161. 21.4 CUP from South Italy? PLATE XCVIIDiameter 0.226, height 0.087. Formerly in the possession of Alessandro Castellani (Notice, 1865, p. 32 no. 49; Cat. 1866 no. 109), later in the Paravey collection (sale cat. 1879 no. 90: 'from Magna Graecia'). A-B, Coll. du Dr. B. et de M. C., Paris 19-21 mars 1910 pl. 21 no. 182. I, youth; A-B, youths and women. About 430-425 B.C., by the Calliope Painter (Att. V. p. 427 no. 7; ARV.1 p. 734 no. 12; ARV.2. no. 11). The cup is of Type B. Inside, on an exergue, a youth in a himation stands with both legs frontal, head to left, holding out a small object — fruit? egg ? — in his right hand; on the left, a plain block; on the right, hanging, a bag. No relief-contour. White for the wreath, the 'egg', the strings fastening the bag. The maeander border is in fives, interrupted by cross-squares; there are seven maeanders on the right instead of five, and the artist probably began the border south-east, with the cup held upside down in respect to the figure. Bags of this form, φορμίσκοι, were used to contain astragaloi: at least that was one of their purposes.1 It ought to be possible to say what the white oval is, but it is not so easy. In the tondo of a cup by the Calliope Painter in the Jatta collection at Ruvo,2 a satyr, respectably dressed in a himation, with a stick, stands frontal, head to left; to left of him is a block like that in our picture, and lying on it a white object which is more like a fruit than an egg. If the blocks are plain altars the objects might be lumps of incense. Outside, in each half, three figures. On one half, a youth in a himation which he holds out with his right hand, leaving his chest exposed, whether drawing the garment on or letting it down, stands between two women who look towards him. The woman before him stands frontal, the woman behind him is seen from the back. She too holds out her himation, drawing it about her with her left hand. Both women wear a chiton under the himation. The hair is gathered up into a chignon, with a reserved band round the head. Three things are seen hanging: a bag like that inside; a writing-case; and a larger bag of hold-all type patterned with zigzags (really net-pattern) and rows of spots, which reappears on a cup-fragment by the Calliope Painter in Adria.3 The writing-case is fastened by a brown cord passing three times round it, and also by white cords: so also in a cup-fragment by our painter in Athens.4 On the other half, a woman standing in the middle offers a wreath to a youth who faces her, his hand on his stick. Behind her, another youth is seen in back view, looking round towards the pair and extending his forearms to left and right, drawing attention, perhaps, to his own claim. A sash and a pair of sandals hang in the field. The youths wear himatia, the woman chiton as well. Her hair is done in the same manner as on A. There is no relief-contour in either half, nor any for the floral design at each handle, which is of a pattern found in other cups by the Calliope Painter. Brown lines for the metal corners of the writing-case. White for the wreaths, the head-fillet of the left-hand youth on B, the fastenings of the bag, the extra cords of the writing-case, the tags of the sash. This is a slight piece, but not unpleasant. The motive of putting on the himation or drawing it over or hitching it up is a favourite, in many varieties, about this period. Good examples in other works of the Calliope Painter, for instance a cup-fragment in Athens, his cup in Erlangen, his pelikai in the Noble collection and in the Cabinet des Médailles; specially like our figure, on his cup in Aleria.5 Elsewhere, sufficient to mention the onos by the Eretria Painter in Athens, the Helen oinochoe in the Vatican, the relief in the Palazzo Del Drago.6 The Calliope Painter was a lesser contemporary of the Eretria Painter: contemporary, colleague, and at times collaborator. In a cup in Freiburg, the inside picture is by the Calliope Painter, the outside pictures by the Eretria.7 Further, in the matter of handle-palmettes, the cups of the two painters agree. Two types are used: in the finer cups a very handsome and elaborate design based on the 'lyre-palmette' and carried out in relief-lines; in the slight cups a simpler design based on the 'double palmette', without relief-lines; the lower of the two palmettes is usually shorter than the upper, and the tips of its petals 'submerged'. Given handle-palmettes only, I doubt if one could distinguish a cup in which the figure-work is by the one painter from a cup in which the figure-work is by the other. The same may be said of the maeander borders.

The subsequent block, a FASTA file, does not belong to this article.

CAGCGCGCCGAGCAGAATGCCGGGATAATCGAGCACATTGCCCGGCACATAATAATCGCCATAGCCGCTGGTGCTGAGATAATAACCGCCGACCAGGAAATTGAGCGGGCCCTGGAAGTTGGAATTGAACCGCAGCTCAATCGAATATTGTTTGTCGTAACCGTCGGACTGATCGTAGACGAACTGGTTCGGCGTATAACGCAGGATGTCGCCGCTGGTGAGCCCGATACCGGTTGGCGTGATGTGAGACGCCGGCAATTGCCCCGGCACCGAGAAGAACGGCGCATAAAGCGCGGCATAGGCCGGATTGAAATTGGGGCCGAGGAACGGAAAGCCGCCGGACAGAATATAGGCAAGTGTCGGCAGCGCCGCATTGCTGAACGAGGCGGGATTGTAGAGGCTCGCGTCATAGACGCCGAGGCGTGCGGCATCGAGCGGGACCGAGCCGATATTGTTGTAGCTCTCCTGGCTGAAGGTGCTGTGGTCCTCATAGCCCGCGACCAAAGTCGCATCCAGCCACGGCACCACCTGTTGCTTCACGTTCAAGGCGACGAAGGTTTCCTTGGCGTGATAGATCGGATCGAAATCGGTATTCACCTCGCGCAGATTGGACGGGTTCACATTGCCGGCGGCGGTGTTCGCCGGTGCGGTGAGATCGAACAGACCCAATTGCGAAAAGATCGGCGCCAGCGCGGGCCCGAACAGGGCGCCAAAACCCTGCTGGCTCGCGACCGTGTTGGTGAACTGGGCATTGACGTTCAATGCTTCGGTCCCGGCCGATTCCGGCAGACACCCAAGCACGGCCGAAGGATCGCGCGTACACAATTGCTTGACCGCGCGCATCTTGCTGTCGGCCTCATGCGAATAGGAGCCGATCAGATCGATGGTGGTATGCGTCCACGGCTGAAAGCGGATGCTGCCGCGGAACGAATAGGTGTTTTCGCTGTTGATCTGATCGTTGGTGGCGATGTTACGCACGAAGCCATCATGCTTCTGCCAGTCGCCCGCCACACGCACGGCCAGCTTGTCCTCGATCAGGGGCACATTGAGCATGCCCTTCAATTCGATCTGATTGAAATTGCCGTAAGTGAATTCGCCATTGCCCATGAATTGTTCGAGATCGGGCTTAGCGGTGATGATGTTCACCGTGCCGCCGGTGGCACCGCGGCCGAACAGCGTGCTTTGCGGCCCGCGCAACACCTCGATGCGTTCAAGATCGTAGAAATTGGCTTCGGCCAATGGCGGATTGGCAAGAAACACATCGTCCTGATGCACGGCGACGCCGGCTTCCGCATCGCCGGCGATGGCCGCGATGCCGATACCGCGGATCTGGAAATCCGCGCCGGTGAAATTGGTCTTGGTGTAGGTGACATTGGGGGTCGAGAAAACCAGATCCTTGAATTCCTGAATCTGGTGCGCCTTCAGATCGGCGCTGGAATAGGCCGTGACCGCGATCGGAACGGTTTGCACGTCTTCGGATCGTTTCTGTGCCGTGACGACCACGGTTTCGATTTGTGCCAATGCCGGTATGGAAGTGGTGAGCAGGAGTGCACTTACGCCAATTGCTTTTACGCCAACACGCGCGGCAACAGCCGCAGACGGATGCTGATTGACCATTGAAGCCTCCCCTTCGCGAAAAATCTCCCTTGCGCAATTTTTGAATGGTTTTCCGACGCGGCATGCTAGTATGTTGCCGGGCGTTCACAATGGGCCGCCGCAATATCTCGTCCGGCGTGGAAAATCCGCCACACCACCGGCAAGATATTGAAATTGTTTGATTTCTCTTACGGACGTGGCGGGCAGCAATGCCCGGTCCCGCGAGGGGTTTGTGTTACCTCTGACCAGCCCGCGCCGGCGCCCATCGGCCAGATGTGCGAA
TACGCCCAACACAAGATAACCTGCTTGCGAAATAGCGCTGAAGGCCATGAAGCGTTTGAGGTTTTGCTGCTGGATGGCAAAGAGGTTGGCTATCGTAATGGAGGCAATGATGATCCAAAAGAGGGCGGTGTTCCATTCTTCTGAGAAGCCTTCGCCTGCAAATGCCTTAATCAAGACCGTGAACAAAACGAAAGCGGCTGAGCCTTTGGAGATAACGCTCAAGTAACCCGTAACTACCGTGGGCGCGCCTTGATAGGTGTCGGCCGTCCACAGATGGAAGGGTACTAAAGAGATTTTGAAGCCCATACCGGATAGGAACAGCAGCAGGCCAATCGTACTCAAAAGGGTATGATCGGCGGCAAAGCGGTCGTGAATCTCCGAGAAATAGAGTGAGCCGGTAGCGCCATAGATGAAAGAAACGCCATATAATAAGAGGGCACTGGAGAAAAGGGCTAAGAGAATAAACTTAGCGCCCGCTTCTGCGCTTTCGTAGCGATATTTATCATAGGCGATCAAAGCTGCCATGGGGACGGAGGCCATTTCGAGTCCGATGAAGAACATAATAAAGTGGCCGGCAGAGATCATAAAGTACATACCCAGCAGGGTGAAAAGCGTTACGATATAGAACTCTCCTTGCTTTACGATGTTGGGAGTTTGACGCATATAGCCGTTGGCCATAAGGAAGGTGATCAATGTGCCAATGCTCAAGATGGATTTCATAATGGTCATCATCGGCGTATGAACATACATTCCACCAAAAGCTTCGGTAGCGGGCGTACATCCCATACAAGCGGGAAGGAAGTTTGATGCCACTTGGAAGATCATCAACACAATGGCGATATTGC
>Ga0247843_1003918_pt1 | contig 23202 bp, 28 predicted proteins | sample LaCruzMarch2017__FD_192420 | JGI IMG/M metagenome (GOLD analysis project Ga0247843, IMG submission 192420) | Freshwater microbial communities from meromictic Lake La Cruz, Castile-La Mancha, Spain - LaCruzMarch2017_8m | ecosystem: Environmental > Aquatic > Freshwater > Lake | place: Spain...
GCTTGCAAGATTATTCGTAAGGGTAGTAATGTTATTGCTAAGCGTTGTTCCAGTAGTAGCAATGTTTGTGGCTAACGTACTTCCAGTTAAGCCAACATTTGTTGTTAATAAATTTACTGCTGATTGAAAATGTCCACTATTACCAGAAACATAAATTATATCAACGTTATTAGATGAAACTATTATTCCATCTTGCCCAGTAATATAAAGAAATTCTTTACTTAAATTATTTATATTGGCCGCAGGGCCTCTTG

Para., p. 470, no. 11; Lezzi-Hafter 1976, p. 45, note 183h; J. M. Hemelrijk, BABesch 51 (1976), p. 95, note 8; A. Queyrel, AntK 31 (1988), p. 99, note 53 (incorrectly as Caskey & Beazley, III, pl. 97, no. 61); Lezzi-Hafter 1988, pp. 49-50, 73, 103, 105, 119, 133 (note 136), 139 (note 149), 145, 162, 306, 322 (no. 84), 326, pl. 63a-d.